The changing face of fast cars

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The country town of Bathurst can take some credit for the love affair Australians have with fast cars.

Since the early days of the Bathurst 500 and, later, the Bathurst 1000 there has been an infatuation with owning the cars that won the Great Race.

Whether it's diminutive Minis punching above their weight or locally-made V8s lapping the challenging Mount Panorama track at 300km/h, we've long been drawn to cars that can do plenty more than simply transport you to your destination.

In response, manufacturers stepped up their efforts to create faster, meaner muscle cars, creating a homegrown fleet of heroes that still attract attention today.

While Australians grew up on a diet of locally-made performance machines, our changing tastes mean we have embraced the growing number of imported options.

Of course, the modern racers have almost nothing to do with the cars gracing showrooms.

But the connection is still there – in soul, at least.

Vast distances in Australia have also helped cement our love of big-engined cars. After all, there's something addictive about covering vast kilometres safe in the knowledge you have ample grunt under your right foot.

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Huffing and puffing

Speak to lovers of old school performance cars and they'll tell you "there's no replacement for displacement". In other words, the bigger the better in the engine department.

Engines had been growing for decades, but more recently we've seen forced induction – turbochargers and superchargers – employed to boost outputs, in some cases reducing the capacity.

Shoving more air in also delivers big gains across the rev range, in turn improving driveability, for a broader spread of performance.

It also helps cars meet increasingly stricter emissions regulations by burning cleaner and leaner.

That translates to cars that are faster and more driveable – all while being gentler on the environment.

Automatic thinking

There was a time when it was a pre-requisite for a performance machine to have a manual gearbox.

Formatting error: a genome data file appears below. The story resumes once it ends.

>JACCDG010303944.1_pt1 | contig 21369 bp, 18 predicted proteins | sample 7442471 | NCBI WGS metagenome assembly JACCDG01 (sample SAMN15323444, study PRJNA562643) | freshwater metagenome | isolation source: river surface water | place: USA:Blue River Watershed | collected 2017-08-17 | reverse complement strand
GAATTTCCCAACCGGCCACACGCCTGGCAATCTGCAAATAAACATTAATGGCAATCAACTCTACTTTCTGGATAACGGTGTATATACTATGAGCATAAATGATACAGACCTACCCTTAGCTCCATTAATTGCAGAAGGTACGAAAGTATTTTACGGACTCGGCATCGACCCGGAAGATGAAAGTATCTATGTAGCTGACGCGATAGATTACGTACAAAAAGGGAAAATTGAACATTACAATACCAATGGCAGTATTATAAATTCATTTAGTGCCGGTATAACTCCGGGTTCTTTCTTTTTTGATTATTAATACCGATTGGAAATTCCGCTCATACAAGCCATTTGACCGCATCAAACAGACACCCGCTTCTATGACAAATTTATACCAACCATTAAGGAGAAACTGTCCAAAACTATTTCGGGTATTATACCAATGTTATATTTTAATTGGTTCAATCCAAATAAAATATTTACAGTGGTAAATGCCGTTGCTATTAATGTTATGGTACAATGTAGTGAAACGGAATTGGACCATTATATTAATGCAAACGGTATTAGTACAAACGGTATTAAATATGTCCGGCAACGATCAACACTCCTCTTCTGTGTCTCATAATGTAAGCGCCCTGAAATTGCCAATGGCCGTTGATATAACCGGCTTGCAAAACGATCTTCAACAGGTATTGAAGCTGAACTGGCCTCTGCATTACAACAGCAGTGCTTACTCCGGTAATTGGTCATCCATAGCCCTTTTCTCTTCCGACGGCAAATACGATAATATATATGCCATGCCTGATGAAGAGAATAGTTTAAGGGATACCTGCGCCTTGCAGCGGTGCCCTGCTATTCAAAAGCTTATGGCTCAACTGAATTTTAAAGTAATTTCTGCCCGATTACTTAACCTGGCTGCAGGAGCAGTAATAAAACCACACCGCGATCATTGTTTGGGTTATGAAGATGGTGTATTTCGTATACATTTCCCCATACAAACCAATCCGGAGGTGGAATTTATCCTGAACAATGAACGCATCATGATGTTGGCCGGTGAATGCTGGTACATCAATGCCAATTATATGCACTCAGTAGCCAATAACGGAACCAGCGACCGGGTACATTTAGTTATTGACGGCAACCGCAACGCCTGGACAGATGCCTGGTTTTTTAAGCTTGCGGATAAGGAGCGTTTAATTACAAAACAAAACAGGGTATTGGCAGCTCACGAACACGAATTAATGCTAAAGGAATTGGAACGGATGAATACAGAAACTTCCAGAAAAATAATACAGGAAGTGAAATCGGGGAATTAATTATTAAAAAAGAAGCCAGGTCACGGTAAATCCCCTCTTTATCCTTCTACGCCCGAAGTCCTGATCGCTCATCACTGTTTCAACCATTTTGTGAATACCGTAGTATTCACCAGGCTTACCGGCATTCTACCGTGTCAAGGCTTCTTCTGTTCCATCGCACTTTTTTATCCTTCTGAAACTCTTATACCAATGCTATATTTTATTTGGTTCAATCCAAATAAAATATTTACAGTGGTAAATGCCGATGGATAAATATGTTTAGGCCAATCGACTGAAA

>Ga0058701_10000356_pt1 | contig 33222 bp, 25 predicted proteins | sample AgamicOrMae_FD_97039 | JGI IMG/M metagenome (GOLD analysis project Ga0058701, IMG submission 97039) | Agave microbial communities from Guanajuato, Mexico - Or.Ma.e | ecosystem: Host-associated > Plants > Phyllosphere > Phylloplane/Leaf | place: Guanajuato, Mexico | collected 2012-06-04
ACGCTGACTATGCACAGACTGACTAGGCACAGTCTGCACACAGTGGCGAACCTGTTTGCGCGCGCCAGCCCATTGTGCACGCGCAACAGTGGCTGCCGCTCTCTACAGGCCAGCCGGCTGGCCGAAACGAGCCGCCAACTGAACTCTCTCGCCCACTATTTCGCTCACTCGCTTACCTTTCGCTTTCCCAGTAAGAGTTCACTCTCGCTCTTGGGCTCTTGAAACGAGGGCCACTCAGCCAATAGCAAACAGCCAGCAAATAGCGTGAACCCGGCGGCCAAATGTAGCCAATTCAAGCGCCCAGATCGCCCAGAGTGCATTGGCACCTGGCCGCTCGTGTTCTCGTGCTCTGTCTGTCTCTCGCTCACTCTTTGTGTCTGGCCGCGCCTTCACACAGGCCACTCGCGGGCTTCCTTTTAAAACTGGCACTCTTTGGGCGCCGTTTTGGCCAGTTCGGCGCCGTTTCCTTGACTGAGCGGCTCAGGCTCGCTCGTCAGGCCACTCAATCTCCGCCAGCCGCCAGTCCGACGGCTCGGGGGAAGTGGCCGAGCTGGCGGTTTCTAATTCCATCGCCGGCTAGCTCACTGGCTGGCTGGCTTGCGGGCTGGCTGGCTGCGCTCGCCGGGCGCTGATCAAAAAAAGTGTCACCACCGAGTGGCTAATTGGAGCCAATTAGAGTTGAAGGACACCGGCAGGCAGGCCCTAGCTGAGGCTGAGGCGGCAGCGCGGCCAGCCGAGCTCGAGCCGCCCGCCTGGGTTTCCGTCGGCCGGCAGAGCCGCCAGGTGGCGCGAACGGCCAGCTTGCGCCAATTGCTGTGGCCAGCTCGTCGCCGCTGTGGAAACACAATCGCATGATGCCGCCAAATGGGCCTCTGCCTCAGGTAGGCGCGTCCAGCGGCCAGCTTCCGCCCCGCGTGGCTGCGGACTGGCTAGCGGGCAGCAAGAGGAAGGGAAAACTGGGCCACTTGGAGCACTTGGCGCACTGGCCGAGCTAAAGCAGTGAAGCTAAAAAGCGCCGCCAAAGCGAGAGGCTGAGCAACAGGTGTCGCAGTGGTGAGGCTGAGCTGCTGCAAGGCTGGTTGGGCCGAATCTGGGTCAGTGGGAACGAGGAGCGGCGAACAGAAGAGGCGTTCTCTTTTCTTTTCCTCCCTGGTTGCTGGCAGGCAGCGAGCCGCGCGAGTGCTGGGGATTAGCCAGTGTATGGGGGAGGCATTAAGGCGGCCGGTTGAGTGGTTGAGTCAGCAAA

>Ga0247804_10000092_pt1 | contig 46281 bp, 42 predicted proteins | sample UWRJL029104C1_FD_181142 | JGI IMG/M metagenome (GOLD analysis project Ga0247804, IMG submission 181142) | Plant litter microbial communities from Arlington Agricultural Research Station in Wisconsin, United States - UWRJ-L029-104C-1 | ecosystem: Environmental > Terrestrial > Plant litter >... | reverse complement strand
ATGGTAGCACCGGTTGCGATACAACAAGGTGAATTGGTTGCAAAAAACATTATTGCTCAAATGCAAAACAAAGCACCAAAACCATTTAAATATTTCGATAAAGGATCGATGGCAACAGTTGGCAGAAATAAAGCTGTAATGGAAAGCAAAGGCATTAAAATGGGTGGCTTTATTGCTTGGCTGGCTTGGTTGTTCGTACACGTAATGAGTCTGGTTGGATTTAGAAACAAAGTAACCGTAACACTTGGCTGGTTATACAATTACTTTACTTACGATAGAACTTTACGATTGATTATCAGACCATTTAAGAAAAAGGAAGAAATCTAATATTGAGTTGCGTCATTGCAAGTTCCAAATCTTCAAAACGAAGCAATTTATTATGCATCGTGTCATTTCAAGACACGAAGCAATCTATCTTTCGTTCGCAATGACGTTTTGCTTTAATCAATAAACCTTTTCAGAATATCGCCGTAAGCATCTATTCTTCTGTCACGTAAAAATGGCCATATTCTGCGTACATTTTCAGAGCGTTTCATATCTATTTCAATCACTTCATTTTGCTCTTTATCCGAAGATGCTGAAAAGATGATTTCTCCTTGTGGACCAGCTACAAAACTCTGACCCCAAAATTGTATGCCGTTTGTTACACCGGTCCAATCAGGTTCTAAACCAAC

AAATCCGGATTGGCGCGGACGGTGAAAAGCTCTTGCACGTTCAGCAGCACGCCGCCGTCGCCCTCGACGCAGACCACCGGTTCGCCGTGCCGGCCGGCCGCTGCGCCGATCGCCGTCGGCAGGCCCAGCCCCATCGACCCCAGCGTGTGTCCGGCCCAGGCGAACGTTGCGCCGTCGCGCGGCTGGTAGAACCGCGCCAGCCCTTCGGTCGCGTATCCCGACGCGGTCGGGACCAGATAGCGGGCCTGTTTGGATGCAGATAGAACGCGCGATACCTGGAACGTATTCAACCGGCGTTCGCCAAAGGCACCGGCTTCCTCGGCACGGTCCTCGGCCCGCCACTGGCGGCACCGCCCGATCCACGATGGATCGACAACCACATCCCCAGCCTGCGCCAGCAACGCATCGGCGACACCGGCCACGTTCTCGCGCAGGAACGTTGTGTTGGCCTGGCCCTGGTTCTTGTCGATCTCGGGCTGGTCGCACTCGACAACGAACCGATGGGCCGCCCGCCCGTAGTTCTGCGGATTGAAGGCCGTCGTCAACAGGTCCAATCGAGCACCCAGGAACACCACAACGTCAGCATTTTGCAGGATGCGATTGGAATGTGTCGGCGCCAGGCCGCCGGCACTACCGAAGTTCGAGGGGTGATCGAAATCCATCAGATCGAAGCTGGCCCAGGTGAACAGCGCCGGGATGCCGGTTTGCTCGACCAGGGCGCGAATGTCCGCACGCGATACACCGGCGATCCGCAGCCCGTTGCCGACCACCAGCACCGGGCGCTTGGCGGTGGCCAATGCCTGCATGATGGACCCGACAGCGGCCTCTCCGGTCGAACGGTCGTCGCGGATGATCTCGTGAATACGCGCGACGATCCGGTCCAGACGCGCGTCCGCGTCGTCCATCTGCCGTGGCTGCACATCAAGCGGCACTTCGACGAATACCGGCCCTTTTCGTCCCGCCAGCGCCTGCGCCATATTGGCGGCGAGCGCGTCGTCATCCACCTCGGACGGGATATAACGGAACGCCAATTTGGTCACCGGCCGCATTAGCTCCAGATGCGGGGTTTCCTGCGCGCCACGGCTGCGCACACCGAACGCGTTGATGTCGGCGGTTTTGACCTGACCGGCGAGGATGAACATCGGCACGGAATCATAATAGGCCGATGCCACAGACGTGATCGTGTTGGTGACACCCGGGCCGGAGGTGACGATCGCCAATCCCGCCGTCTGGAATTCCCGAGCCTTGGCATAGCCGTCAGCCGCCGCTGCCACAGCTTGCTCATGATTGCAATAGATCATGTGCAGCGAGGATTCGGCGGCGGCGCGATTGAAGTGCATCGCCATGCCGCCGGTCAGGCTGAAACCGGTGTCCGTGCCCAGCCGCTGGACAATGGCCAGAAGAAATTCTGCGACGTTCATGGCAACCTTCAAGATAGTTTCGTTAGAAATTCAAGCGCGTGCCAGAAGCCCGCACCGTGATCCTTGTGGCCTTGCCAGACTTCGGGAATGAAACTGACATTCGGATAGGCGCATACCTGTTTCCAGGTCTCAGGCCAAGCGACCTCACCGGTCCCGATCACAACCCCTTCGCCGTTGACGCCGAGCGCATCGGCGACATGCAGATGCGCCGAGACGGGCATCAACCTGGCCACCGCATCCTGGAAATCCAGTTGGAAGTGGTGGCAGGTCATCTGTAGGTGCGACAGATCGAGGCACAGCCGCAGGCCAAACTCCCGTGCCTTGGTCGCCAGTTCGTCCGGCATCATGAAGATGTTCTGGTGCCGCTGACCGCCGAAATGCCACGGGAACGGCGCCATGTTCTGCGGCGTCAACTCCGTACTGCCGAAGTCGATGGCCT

But the traditional DIY transmission has succumbed to the march of technology, to the point where self-shifters now dominate the performance scene.

Modern automatics typically have between six and 10 ratios, comfortably outgunning the old school thinking.

Computers mean they can shift faster than anything a human could get close to, while delivering lower fuel use.

And advanced twin-clutch units – effectively manual gearboxes with two computer-controlled clutches – allow for blistering launch control take-offs.

Besides, if Formula 1 is happy to drop the clutch pedal, it must be OK.

Soak it up

Performance cars are compromised to make them fun and fast.

In the past that's been particularly noticeable in the way they tackle bumps, the stiff suspension designed to improve athleticism and handling but doing nothing for those with back problems.

In modern performance cars, suspension systems are more advanced, often utilising adjustable dampers, which can be stiffened or softened instantly.

Add things such as active stabiliser bars and active engine mounts and it further pushes the boundaries, making the drive soothing when you want and sharper when it's time to ramp things up.

Modern electric steering systems (replacing hydraulic systems) can also be tailored to driver preferences, with additional weight abled to be dialled up for a purer experience.

Listen up

Fast cars are not just about pace.

They're about X-factor and the driver experience; how they make you feel, something the exhaust system plays a key role in.

Regulations can make those old school exhaust systems that could wake neighbours three blocks away impossible to reproduce.

It can be difficult to faithfully replicate between the layers of technology making things safer/smarter/more efficient.

These days, what you think you're hearing from the exhaust may well be from the sound system. Synthesised sound is increasingly common, to the point where it can be difficult to pick from the real stuff.

Even if all the sound you're hearing is a result of the explosions from the engine, the exhaust itself has been carefully tuned to make all the right sounds.

Exhaust flaps can take a car from mild to wild.

Sometimes engineers even run piping into the cabin to emphasise certain frequencies – all in the name of a more engaging experience.

Get out and play

Top speeds in excess of 300km/h and the ability to touch 100km/h in a handful of seconds is not conducive to roads that are more heavily policed than ever.

In the past owners would find a deserted back street or unleash in traffic.

Nowadays there are safer options.

Rally events such as Targa Tasmania often allow everyday cars to follow the racing fleet while the roads are still closed to the public.

Or there are skid pans where sliding and sideways action is encouraged.

Tracks such as Sydney Motorsport Park or Sandown Raceway hold regular drive days whereby owners of fast cars can push them to the limit.

Or you can join the courses offered by manufacturers, which sometimes allow a high-speed thrash around some special places, including Bathurst's Mount Panorama or Phillip Island.

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